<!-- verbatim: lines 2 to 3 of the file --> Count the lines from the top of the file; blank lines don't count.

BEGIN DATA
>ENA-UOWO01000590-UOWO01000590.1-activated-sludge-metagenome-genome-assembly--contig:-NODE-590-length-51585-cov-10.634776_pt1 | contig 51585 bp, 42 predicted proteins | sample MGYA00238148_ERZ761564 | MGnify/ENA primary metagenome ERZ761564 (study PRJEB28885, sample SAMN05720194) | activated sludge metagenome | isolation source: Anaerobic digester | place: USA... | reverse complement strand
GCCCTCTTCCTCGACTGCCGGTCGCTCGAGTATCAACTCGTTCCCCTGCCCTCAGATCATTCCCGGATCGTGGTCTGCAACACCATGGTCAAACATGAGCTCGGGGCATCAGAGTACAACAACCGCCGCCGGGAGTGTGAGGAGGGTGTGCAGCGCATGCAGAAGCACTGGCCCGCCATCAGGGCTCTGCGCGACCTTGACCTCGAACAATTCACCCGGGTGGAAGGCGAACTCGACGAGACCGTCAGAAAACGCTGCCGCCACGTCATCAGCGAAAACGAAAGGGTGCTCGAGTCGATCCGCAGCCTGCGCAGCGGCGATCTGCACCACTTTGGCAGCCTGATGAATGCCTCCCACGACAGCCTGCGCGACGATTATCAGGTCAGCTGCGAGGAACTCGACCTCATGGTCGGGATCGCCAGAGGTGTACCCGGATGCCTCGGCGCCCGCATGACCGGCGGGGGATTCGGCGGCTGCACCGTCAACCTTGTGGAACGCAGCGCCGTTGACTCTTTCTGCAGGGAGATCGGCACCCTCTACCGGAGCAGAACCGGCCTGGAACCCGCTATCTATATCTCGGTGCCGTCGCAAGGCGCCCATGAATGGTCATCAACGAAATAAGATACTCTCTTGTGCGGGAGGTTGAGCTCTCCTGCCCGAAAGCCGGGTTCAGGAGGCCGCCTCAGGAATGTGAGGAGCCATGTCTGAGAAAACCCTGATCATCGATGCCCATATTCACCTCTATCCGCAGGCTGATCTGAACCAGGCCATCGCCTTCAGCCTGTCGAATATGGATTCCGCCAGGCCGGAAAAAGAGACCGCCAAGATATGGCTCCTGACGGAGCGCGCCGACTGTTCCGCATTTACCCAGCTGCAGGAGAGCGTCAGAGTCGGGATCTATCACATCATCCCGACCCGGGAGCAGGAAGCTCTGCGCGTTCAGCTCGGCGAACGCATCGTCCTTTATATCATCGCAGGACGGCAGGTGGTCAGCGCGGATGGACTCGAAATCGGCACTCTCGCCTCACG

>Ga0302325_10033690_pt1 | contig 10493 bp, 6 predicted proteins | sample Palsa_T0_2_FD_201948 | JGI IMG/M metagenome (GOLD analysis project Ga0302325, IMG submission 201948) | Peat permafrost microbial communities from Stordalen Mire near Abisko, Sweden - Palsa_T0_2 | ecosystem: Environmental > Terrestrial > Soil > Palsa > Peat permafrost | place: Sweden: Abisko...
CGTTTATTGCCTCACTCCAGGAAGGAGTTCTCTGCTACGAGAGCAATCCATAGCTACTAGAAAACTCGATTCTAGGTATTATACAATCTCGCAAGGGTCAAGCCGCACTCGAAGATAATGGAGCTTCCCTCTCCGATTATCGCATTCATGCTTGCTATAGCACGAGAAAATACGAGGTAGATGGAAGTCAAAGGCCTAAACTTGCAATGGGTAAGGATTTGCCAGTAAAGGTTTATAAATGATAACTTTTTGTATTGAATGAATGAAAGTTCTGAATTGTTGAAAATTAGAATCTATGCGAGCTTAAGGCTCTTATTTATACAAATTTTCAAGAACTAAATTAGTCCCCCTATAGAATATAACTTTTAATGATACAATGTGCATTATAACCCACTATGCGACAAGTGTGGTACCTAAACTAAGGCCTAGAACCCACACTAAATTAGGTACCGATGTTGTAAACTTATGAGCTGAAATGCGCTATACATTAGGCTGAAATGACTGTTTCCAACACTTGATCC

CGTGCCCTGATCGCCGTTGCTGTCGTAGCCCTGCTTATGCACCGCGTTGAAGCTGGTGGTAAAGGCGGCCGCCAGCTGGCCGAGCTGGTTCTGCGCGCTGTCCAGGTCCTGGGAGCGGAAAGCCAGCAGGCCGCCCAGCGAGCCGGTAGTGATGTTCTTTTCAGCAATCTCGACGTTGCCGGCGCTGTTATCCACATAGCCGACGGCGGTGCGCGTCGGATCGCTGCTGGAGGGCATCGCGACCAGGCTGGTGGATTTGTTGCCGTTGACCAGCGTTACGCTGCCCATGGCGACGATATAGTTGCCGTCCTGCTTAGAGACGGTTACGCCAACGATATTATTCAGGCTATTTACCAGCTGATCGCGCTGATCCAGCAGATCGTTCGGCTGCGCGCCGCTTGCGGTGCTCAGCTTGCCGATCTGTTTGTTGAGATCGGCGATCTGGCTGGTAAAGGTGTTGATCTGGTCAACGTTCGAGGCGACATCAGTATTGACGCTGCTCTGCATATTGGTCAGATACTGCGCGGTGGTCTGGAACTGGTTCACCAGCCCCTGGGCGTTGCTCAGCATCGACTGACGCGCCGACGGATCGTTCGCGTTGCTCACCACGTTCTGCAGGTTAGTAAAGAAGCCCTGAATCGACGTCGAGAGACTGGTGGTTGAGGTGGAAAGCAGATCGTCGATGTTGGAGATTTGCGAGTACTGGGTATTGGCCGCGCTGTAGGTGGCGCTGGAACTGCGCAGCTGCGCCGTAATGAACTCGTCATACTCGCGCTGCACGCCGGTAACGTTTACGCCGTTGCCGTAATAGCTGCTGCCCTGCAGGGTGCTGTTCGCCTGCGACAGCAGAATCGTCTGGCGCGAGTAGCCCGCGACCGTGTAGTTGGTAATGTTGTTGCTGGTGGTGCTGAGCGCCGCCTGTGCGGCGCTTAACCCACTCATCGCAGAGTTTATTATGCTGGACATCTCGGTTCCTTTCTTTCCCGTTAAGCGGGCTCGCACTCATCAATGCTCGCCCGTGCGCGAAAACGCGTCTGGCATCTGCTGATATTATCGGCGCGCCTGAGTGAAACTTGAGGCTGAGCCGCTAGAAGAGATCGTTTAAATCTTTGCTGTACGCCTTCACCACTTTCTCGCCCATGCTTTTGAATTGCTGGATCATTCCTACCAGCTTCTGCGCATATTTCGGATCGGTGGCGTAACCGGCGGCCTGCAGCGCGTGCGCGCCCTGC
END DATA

GCCCTCTTCCTCGACTGCCGGTCGCTCGAGTATCAACTCGTTCCCCTGCCCTCAGATCATTCCCGGATCGTGGTCTGCAACACCATGGTCAAACATGAGCTCGGGGCATCAGAGTACAACAACCGCCGCCGGGAGTGTGAGGAGGGTGTGCAGCGCATGCAGAAGCACTGGCCCGCCATCAGGGCTCTGCGCGACCTTGACCTCGAACAATTCACCCGGGTGGAAGGCGAACTCGACGAGACCGTCAGAAAACGCTGCCGCCACGTCATCAGCGAAAACGAAAGGGTGCTCGAGTCGATCCGCAGCCTGCGCAGCGGCGATCTGCACCACTTTGGCAGCCTGATGAATGCCTCCCACGACAGCCTGCGCGACGATTATCAGGTCAGCTGCGAGGAACTCGACCTCATGGTCGGGATCGCCAGAGGTGTACCCGGATGCCTCGGCGCCCGCATGACCGGCGGGGGATTCGGCGGCTGCACCGTCAACCTTGTGGAACGCAGCGCCGTTGACTCTTTCTGCAGGGAGATCGGCACCCTCTACCGGAGCAGAACCGGCCTGGAACCCGCTATCTATATCTCGGTGCCGTCGCAAGGCGCCCATGAATGGTCATCAACGAAATAAGATACTCTCTTGTGCGGGAGGTTGAGCTCTCCTGCCCGAAAGCCGGGTTCAGGAGGCCGCCTCAGGAATGTGAGGAGCCATGTCTGAGAAAACCCTGATCATCGATGCCCATATTCACCTCTATCCGCAGGCTGATCTGAACCAGGCCATCGCCTTCAGCCTGTCGAATATGGATTCCGCCAGGCCGGAAAAAGAGACCGCCAAGATATGGCTCCTGACGGAGCGCGCCGACTGTTCCGCATTTACCCAGCTGCAGGAGAGCGTCAGAGTCGGGATCTATCACATCATCCCGACCCGGGAGCAGGAAGCTCTGCGCGTTCAGCTCGGCGAACGCATCGTCCTTTATATCATCGCAGGACGGCAGGTGGTCAGCGCGGATGGACTCGAAATCGGCACTCTCGCCTCACG

>Ga0302325_10033690_pt1 | contig 10493 bp, 6 predicted proteins | sample Palsa_T0_2_FD_201948 | JGI IMG/M metagenome (GOLD analysis project Ga0302325, IMG submission 201948) | Peat permafrost microbial communities from Stordalen Mire near Abisko, Sweden - Palsa_T0_2 | ecosystem: Environmental > Terrestrial > Soil > Palsa > Peat permafrost | place: Sweden: Abisko...